In short, pithy poems, Lillegard handily distills the essences of 34 different things that go. Verses celebrate kid-powered contraptions like the skateboard and red wagon, as well as an agreeably wide array of the engine-driven machines that fascinate preschoolers. Most poems are sprightly quatrains with predictable rhymes, such as “Airplane”: “Up in the air / the metal bird sings, / Look at me. / I’ve got wings!” The two slightly longer entries, “Pickup Truck” and “Freight Train,” scan less well, presenting minor challenges when read aloud. Gorbachev’s full-bleed watercolor-and-ink illustrations are sure to captivate young children. Reminiscent of Richard Scarry’s kid-appealing spreads, double-page scenes teem with a bright mix of busy, anthropomorphized animals, clearly drawn vehicles and funny details for children and grown-ups to discover together. Commendably, every creature on wheels, whether mouse, bunny or goat, sports a helmet, with cutouts for ears as appropriate. Well-fueled fun. (Picture book/poetry. 3-6)

Pub Date: Nov. 14, 2006

ISBN: 0-375-82387-5

Page Count: 32

Publisher: Knopf

Review Posted Online: June 24, 2010

Kirkus Reviews Issue: Oct. 15, 2006

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Engines won’t be the only thing roaring their approval when this book hits storytime.


Who needs sanity when you’ve got family?

The title character of Elbow Grease (2018) and his family of Demolition Derby trucks return to face an all-new competitor. Once again, ’Bo is feeling inadequate next to his fan-favorite brothers. Despite Mel the Mechanic’s encouragement—he’s “the best at getting better”—he wants to be noticed. But instead, he notices someone unavoidable. Motozilla, the monster machine that turns trucks “into crunch sandwiches,” is currently undefeated. Trouble is, you’d need a truck with an array of skills to take him down. Thinking fast, ’Bo makes the wild and somewhat improbable suggestion that he and his brothers join together to form a single supertruck. Will it be enough to take down this bully? Quips, jests, and teamwork are the name of the game as pro wrestler Cena improves on his writing in this second outing, which demonstrates that individual glory falls in the face of concentrated cooperation. Rollicking, radical art portrays the battle in all its gritty glory, mud and twisted metal galore. Human crowds show a diverse range of races and genders, and the trucks’ keeper, Mel, has light-brown skin and wears glasses.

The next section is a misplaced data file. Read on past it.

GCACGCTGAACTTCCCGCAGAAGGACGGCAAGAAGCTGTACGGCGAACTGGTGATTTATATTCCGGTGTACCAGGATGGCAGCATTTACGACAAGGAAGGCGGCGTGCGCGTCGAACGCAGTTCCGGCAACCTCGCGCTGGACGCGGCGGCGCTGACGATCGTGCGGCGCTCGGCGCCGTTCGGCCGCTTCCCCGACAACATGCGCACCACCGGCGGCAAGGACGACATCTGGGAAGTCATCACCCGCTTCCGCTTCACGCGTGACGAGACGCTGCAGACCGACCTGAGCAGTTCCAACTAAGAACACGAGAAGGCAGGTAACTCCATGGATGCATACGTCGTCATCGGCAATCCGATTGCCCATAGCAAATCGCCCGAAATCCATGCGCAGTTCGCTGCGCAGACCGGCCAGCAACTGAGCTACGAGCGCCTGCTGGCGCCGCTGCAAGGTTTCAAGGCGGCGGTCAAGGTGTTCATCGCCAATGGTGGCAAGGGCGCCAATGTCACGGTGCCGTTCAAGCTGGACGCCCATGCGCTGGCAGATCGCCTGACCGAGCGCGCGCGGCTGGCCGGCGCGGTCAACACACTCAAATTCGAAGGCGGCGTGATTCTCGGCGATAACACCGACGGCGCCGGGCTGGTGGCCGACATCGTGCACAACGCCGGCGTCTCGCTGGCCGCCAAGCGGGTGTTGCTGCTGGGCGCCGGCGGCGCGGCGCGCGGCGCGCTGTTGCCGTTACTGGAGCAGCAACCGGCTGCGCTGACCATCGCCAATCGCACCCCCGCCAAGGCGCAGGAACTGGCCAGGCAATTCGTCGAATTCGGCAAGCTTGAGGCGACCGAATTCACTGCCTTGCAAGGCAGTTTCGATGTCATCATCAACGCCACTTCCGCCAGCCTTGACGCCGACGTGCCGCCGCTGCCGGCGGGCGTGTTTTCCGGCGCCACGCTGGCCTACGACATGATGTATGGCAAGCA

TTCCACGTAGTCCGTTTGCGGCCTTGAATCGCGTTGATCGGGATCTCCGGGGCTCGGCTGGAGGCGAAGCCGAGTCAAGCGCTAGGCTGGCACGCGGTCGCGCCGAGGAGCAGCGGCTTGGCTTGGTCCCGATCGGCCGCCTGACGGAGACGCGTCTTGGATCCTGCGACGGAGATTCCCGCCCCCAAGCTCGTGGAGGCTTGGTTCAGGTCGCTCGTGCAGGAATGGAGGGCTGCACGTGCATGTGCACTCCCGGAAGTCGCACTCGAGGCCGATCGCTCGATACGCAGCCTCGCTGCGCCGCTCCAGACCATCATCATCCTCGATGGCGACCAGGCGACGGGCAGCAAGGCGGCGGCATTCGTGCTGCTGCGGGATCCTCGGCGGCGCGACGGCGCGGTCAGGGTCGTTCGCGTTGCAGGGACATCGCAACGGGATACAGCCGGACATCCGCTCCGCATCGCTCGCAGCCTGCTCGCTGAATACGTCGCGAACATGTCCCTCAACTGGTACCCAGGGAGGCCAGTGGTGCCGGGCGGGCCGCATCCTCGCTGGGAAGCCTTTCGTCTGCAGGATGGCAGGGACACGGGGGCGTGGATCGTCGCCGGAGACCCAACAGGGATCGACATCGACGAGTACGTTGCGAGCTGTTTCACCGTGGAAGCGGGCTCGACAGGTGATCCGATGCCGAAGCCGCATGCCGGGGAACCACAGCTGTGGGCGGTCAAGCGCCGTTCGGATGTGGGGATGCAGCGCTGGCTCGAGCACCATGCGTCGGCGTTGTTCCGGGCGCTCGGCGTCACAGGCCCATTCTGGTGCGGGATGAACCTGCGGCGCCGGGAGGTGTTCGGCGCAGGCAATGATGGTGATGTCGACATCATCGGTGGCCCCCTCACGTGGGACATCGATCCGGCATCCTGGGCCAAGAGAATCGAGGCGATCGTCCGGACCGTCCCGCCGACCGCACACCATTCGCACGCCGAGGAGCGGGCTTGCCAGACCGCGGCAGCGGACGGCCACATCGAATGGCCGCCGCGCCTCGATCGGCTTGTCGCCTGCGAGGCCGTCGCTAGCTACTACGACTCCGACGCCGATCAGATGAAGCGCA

Engines won’t be the only thing roaring their approval when this book hits storytime. (Picture book. 3-6)

Pub Date: Oct. 8, 2019

ISBN: 978-1-5247-7353-3

Page Count: 40

Publisher: Random House

Review Posted Online: June 30, 2019

Kirkus Reviews Issue: July 15, 2019

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Captioned by Prince’s very brief, loosely rhymed commentary (“Wheels whiz, wheels whir. / Wheels carry travelers.”), Laroche’s expert paint-and-cut-paper collages, on a variety of page layouts, depict all sorts of people using wheels of all sizes at work and play. For “Wheels help to make us go,” they are attached to wagon, wheelchair, stroller, car and bike. They can be spinning on playgrounds (“wheels spin”) and windmills; propelling a helicopter (“Wheels twirl”), inline skates (“Wheels roll”) swinging beneath a tree branch, spinning within machinery or, in the most spectacular of the scenes, “Wheels soar into the sky” as a Ferris wheel carries bright-colored cars upside down and over. Wheel this in after or instead of Shelley Rotner’s photographically illustrated Wheels Around (1995), and leave preschool audiences’ heads a-spin. (Picture book. 3-6)

Pub Date: May 22, 2006

ISBN: 0-618-56307-5

Page Count: 32

Publisher: Houghton Mifflin

Review Posted Online: May 20, 2010

Kirkus Reviews Issue: May 1, 2006

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